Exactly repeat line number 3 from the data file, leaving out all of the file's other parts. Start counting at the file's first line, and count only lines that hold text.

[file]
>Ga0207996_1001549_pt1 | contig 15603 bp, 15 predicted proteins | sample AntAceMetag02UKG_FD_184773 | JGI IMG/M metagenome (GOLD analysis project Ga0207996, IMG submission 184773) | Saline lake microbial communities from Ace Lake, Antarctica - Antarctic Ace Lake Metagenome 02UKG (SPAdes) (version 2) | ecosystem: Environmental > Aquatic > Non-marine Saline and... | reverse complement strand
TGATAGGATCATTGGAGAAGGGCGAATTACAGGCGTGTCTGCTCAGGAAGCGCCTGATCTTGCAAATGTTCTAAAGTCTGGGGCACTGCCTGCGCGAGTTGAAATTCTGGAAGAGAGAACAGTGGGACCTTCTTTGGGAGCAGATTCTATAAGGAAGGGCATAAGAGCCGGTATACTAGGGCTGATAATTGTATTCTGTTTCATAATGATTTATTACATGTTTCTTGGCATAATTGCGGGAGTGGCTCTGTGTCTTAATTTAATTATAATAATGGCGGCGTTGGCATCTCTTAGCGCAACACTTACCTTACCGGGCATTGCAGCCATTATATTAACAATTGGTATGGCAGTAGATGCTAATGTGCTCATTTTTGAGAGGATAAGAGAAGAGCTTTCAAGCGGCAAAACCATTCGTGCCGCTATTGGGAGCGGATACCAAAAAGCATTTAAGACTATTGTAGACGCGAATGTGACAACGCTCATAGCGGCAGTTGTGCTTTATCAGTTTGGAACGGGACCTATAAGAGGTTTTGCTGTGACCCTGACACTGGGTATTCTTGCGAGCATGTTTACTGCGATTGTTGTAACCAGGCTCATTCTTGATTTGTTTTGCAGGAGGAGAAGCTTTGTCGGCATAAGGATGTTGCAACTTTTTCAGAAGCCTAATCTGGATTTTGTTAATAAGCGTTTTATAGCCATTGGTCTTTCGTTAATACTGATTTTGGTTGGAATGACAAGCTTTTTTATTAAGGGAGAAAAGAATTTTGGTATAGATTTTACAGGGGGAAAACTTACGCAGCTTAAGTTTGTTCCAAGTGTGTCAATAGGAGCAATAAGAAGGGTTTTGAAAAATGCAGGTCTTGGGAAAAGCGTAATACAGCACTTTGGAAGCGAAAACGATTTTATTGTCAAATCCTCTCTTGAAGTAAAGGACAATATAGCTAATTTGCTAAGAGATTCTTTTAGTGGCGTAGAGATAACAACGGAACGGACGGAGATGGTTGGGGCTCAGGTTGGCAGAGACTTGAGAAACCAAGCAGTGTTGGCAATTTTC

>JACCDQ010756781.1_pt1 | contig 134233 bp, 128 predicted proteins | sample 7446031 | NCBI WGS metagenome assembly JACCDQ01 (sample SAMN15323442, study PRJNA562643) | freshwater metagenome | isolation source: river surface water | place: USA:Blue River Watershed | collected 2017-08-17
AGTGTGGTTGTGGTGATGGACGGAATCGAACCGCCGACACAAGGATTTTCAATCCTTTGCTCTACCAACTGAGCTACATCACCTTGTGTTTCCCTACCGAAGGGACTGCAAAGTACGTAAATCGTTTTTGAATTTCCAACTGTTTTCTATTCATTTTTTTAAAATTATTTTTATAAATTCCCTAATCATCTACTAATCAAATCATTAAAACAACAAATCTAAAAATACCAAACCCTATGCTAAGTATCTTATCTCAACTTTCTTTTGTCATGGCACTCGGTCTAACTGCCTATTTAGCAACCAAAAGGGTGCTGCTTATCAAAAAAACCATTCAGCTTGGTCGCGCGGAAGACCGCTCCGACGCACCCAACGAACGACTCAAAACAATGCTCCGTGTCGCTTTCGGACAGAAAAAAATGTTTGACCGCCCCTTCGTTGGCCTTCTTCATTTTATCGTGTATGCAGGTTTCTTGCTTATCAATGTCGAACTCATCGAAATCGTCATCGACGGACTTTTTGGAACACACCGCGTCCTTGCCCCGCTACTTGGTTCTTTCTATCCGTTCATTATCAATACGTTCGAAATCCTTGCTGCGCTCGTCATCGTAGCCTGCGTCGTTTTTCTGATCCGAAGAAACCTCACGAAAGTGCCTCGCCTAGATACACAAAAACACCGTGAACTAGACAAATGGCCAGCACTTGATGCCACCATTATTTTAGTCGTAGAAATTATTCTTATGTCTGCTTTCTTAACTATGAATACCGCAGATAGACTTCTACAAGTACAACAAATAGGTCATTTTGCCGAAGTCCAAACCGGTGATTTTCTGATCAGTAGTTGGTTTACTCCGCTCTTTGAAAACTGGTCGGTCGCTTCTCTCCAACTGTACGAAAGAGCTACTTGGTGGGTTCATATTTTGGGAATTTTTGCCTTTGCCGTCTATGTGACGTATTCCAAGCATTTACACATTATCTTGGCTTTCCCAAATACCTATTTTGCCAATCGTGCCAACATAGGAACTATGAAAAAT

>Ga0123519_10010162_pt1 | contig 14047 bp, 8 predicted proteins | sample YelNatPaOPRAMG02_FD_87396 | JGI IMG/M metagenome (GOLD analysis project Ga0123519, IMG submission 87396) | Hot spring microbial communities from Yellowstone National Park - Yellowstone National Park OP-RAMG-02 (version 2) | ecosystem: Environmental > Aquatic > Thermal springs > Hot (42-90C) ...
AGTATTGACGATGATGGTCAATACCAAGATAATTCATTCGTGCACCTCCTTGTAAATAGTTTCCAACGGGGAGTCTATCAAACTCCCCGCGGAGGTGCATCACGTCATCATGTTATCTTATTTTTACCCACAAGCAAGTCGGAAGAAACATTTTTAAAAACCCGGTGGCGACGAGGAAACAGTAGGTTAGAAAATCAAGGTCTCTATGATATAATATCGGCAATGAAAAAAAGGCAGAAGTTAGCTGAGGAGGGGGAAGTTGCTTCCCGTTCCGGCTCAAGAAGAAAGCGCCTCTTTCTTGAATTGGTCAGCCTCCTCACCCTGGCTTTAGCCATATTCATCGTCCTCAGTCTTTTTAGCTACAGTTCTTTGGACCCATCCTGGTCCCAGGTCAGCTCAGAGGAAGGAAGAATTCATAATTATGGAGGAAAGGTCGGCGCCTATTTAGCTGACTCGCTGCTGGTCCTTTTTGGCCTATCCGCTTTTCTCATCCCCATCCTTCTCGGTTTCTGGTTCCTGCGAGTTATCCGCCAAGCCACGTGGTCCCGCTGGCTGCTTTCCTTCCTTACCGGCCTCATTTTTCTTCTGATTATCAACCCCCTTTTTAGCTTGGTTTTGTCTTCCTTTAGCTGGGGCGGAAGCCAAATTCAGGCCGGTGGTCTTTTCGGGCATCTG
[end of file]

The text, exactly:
>JACCDQ010756781.1_pt1 | contig 134233 bp, 128 predicted proteins | sample 7446031 | NCBI WGS metagenome assembly JACCDQ01 (sample SAMN15323442, study PRJNA562643) | freshwater metagenome | isolation source: river surface water | place: USA:Blue River Watershed | collected 2017-08-17